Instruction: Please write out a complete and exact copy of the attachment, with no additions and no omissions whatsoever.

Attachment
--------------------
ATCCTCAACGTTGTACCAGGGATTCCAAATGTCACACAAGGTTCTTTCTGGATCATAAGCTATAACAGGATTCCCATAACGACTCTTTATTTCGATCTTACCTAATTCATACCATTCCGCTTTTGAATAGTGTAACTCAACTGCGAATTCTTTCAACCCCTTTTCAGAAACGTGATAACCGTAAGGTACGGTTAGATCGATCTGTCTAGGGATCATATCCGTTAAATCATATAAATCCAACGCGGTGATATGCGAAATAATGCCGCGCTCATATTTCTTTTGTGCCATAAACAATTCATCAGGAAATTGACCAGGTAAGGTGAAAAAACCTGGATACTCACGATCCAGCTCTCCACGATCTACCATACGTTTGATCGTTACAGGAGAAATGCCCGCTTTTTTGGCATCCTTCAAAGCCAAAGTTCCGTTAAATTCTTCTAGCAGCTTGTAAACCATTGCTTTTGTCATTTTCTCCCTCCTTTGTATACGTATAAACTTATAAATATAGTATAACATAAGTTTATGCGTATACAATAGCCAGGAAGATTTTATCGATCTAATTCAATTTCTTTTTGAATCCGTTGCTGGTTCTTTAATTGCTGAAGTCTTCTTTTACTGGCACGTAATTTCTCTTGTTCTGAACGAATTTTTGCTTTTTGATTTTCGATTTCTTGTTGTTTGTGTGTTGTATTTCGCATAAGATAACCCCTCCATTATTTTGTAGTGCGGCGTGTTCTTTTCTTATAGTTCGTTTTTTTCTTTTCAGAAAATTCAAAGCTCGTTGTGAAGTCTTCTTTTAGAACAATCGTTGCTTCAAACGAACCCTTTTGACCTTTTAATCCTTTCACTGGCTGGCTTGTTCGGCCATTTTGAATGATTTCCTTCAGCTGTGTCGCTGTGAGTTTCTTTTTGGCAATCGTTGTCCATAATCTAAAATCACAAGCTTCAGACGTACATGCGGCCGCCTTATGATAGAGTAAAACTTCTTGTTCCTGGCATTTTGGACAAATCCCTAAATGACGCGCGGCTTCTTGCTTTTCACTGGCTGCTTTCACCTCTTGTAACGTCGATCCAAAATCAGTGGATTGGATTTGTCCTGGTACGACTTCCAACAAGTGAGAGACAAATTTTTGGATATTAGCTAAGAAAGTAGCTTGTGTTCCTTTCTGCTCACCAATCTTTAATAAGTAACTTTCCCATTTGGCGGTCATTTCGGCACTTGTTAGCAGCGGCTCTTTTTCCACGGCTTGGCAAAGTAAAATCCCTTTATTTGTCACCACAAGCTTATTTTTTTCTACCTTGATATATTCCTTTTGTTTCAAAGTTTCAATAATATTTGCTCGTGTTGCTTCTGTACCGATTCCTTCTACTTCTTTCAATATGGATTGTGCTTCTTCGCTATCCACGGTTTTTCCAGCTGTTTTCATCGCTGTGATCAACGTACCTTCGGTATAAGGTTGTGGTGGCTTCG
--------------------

ATCCTCAACGTTGTACCAGGGATTCCAAATGTCACACAAGGTTCTTTCTGGATCATAAGCTATAACAGGATTCCCATAACGACTCTTTATTTCGATCTTACCTAATTCATACCATTCCGCTTTTGAATAGTGTAACTCAACTGCGAATTCTTTCAACCCCTTTTCAGAAACGTGATAACCGTAAGGTACGGTTAGATCGATCTGTCTAGGGATCATATCCGTTAAATCATATAAATCCAACGCGGTGATATGCGAAATAATGCCGCGCTCATATTTCTTTTGTGCCATAAACAATTCATCAGGAAATTGACCAGGTAAGGTGAAAAAACCTGGATACTCACGATCCAGCTCTCCACGATCTACCATACGTTTGATCGTTACAGGAGAAATGCCCGCTTTTTTGGCATCCTTCAAAGCCAAAGTTCCGTTAAATTCTTCTAGCAGCTTGTAAACCATTGCTTTTGTCATTTTCTCCCTCCTTTGTATACGTATAAACTTATAAATATAGTATAACATAAGTTTATGCGTATACAATAGCCAGGAAGATTTTATCGATCTAATTCAATTTCTTTTTGAATCCGTTGCTGGTTCTTTAATTGCTGAAGTCTTCTTTTACTGGCACGTAATTTCTCTTGTTCTGAACGAATTTTTGCTTTTTGATTTTCGATTTCTTGTTGTTTGTGTGTTGTATTTCGCATAAGATAACCCCTCCATTATTTTGTAGTGCGGCGTGTTCTTTTCTTATAGTTCGTTTTTTTCTTTTCAGAAAATTCAAAGCTCGTTGTGAAGTCTTCTTTTAGAACAATCGTTGCTTCAAACGAACCCTTTTGACCTTTTAATCCTTTCACTGGCTGGCTTGTTCGGCCATTTTGAATGATTTCCTTCAGCTGTGTCGCTGTGAGTTTCTTTTTGGCAATCGTTGTCCATAATCTAAAATCACAAGCTTCAGACGTACATGCGGCCGCCTTATGATAGAGTAAAACTTCTTGTTCCTGGCATTTTGGACAAATCCCTAAATGACGCGCGGCTTCTTGCTTTTCACTGGCTGCTTTCACCTCTTGTAACGTCGATCCAAAATCAGTGGATTGGATTTGTCCTGGTACGACTTCCAACAAGTGAGAGACAAATTTTTGGATATTAGCTAAGAAAGTAGCTTGTGTTCCTTTCTGCTCACCAATCTTTAATAAGTAACTTTCCCATTTGGCGGTCATTTCGGCACTTGTTAGCAGCGGCTCTTTTTCCACGGCTTGGCAAAGTAAAATCCCTTTATTTGTCACCACAAGCTTATTTTTTTCTACCTTGATATATTCCTTTTGTTTCAAAGTTTCAATAATATTTGCTCGTGTTGCTTCTGTACCGATTCCTTCTACTTCTTTCAATATGGATTGTGCTTCTTCGCTATCCACGGTTTTTCCAGCTGTTTTCATCGCTGTGATCAACGTACCTTCGGTATAAGGTTGTGGTGGCTTCG